With the endless choices available, your head can start to spin when you begin planning your wedding. There are so many details to consider: What dress should I choose? What can I serve at the reception that will leave everyone satiated but ready to dance? What floral arrangements are going pop without breaking the bank? Choosing a theme for your wedding can help to narrow down these choices while at the same time allowing you to express yourself.  But themeing your wedding can also be a slippery slope.  Here, find some pointers to help you find a theme that will accommodate your desires without putting too much extra pressure on your guests.

Basic Theme Guidelines

Before you start planning an extravagant, one-of-a-kind, or daring theme, remember to take your guests into consideration. You may be committed to the idea of a Caribbean-themed wedding, where your guests travel to a remote island wearing silk sarongs and flowers in their hair, but don’t be surprised if your guests may have a few reservations.

There are three important things to consider before you select your theme: location, date, and attire.

The Right Location

Location can be a hindrance for some guests if you choose an expensive wedding destination. Guests will likely have to pay for their own travel expenses, and they may not be able to afford the fare to a distant location.

If you still have your heart set on a Caribbean theme, consider choosing a local destination and use decorations, foods, and creative touches to infuse it with a tropical feel. Get creative by making your theme more easily accessible and you’ll likely not have to sacrifice your carefully crafted guest list for that perfect island mood.

Save the Date

Some couples often choose a holiday-themed wedding. And while it may seem creative and sentimental to have a Christmas wedding, some guests may find it hard to fit your wedding into a month that’s already jam-packed with events.

Try picking a day that’s practical, but at the same time meaningful for you. Wouldn’t it be romantic to plan your wedding on the anniversary of your first date, on your great-grandparents’ anniversary, or on the day you shared your first kiss together?

You want the date to be significant and special, but try to avoid certain no-no dates like Super Bowl Sunday or Tax Day. You don’t want your guests to attend begrudgingly, or have their minds somewhere else on such a special day.

Wedding Attire

It’s traditional for wedding attendees to purchase their own clothing. So you may have to practice a bit of restraint when thinking about the bridesmaid gowns. You shouldn’t feel obligated to choose a tasteful sleeveless dress that will become your bridal party’s go-to LBD after the event, but you also want to be wary of asking your friends and family to spring for a pricey “costume” that will otherwise never again see the light of day.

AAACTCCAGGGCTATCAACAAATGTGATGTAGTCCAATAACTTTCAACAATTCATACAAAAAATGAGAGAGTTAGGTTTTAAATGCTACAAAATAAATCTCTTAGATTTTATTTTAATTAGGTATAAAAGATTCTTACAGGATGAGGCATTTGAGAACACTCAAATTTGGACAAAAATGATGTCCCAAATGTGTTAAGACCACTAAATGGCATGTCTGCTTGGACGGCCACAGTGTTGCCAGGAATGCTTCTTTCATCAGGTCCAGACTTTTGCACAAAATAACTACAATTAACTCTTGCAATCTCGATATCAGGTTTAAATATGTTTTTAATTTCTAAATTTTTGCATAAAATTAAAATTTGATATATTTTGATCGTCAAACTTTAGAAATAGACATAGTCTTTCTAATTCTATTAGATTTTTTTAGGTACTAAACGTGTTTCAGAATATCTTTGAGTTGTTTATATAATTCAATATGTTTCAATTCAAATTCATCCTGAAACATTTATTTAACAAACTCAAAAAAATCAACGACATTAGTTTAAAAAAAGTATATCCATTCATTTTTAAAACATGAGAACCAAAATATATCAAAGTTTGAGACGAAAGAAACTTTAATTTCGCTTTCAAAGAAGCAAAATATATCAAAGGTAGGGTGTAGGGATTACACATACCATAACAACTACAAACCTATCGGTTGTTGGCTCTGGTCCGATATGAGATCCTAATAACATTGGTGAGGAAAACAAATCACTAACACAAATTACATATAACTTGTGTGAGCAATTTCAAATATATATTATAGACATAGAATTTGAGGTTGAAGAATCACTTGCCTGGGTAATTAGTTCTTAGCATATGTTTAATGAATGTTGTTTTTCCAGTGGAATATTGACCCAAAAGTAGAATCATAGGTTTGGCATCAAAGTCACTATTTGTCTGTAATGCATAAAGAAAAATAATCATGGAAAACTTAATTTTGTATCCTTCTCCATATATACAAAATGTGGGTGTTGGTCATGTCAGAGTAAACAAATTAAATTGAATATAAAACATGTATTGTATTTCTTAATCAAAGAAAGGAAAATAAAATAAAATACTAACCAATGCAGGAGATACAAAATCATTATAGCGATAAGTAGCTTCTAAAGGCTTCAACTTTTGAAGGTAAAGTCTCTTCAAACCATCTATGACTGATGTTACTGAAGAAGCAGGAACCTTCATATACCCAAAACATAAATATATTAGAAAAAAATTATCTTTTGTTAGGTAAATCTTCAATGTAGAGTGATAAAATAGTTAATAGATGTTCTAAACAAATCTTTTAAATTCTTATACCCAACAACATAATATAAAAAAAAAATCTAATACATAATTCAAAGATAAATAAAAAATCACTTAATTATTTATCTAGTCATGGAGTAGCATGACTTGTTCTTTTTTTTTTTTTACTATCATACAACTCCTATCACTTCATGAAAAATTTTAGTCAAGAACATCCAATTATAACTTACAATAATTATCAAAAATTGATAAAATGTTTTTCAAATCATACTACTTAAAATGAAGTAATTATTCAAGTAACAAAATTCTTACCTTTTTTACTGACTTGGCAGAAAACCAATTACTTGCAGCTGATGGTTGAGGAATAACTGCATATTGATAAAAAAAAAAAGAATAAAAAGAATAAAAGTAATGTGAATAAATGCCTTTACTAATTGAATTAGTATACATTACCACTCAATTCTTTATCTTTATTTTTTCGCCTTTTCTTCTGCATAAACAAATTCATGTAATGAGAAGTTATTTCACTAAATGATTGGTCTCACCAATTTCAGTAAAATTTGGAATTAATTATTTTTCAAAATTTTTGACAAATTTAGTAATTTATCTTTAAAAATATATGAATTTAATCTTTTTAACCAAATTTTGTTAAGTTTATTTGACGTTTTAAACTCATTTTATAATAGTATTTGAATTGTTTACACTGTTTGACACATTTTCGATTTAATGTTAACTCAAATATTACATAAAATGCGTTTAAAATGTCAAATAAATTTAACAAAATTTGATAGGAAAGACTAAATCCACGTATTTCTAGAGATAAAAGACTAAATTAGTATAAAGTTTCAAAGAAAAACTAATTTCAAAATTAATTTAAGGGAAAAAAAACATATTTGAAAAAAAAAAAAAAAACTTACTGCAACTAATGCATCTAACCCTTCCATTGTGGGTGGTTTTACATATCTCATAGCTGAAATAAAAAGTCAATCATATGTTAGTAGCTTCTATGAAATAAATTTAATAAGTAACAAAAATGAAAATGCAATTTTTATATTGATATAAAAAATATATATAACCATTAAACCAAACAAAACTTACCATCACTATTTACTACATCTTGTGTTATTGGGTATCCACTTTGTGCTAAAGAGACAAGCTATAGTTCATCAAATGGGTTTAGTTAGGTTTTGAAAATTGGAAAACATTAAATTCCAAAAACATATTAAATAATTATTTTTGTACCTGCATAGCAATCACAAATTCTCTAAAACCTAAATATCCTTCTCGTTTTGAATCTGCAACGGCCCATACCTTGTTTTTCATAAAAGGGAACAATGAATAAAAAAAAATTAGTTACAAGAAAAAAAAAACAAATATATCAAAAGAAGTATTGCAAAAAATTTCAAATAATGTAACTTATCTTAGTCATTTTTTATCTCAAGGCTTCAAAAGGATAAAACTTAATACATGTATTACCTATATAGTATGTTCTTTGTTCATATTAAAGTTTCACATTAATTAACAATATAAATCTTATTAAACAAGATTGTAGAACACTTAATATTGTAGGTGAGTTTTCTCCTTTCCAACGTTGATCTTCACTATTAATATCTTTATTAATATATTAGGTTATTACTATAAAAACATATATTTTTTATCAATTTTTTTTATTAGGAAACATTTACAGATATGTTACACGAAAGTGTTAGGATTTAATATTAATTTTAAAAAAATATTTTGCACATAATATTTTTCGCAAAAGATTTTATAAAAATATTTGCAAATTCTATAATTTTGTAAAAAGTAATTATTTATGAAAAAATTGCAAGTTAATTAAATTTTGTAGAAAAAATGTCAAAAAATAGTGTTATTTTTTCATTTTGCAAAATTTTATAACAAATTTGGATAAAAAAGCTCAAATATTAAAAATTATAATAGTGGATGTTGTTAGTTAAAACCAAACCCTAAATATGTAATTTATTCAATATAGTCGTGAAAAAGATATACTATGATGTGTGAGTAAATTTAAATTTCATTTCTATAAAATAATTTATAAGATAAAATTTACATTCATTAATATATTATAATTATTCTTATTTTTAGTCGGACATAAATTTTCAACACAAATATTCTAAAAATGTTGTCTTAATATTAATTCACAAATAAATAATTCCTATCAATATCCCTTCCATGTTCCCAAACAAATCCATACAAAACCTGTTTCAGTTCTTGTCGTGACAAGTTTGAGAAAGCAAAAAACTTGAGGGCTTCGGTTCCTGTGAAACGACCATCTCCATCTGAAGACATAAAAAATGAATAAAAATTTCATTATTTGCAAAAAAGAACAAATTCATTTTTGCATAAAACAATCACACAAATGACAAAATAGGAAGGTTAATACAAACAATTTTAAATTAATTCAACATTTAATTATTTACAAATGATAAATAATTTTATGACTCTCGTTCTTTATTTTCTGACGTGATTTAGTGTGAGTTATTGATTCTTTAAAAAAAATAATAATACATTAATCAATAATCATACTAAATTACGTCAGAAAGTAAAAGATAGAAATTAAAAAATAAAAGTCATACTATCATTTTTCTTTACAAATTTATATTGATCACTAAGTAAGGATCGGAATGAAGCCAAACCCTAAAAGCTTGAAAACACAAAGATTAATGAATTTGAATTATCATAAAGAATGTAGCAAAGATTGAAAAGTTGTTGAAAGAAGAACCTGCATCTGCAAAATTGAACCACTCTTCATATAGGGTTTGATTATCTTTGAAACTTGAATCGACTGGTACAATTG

You want your bridesmaids and groomsmen to be comfortable and excited at your wedding as their body language during the ceremony is going to be easily read by the crowd. Consider what themes they'll be most enthusiastic to embrace. Are they the tropical vacation type, or would they be more at home with top hats and slow jazz?

This doesn’t mean you’ll have to sacrifice your joy or fun by any means. Choose your theme to suit your and your fiancé’s personalities, but keep your guests’ concerns in the back of your mind. If you’re unsure, put out feelers ahead of time to see how receptive people would be to the idea of going outside of the box. 

The Beauty of Simplicity

Some of the best wedding themes are quite simple: a seasonal theme, a color-based theme, or a hobby-based theme can all be creative, easy to plan, and memorable for everyone.

For example, if gardening is your favorite hobby, why not create a spring or summer garden theme where you can share your love of nature’s beauty with your guests and husband-to-be? It can be held in any outdoor location, such as a local botanical garden, an estate home, or even your own backyard. Traditional gowns in pastels work well for garden themes, but feel free to add a little flair, perhaps with a little fuchsia or lime green to give it a slightly brazen, feel while still remaining elegant. Elegant touches, like living flowers in beautiful enamel pots as the centerpiece, would really drive your garden theme home.

Any subject or element that strikes you can be used as a motif for your wedding. Autumn, Tiffany blue, Southwestern, beach, gothic, or African culture–they can all be used as a theme, provided you have a passion for it. The more vast the theme, the more flexibility and freedom of design you’ll have, which will make planning that much simpler.

Brainstorm with your fiancé and jot down ideas that may work well for your special day. With a little planning and creativity, you can settle on a theme that inspires you and one that your guests will be eager to attend and not soon to forget.

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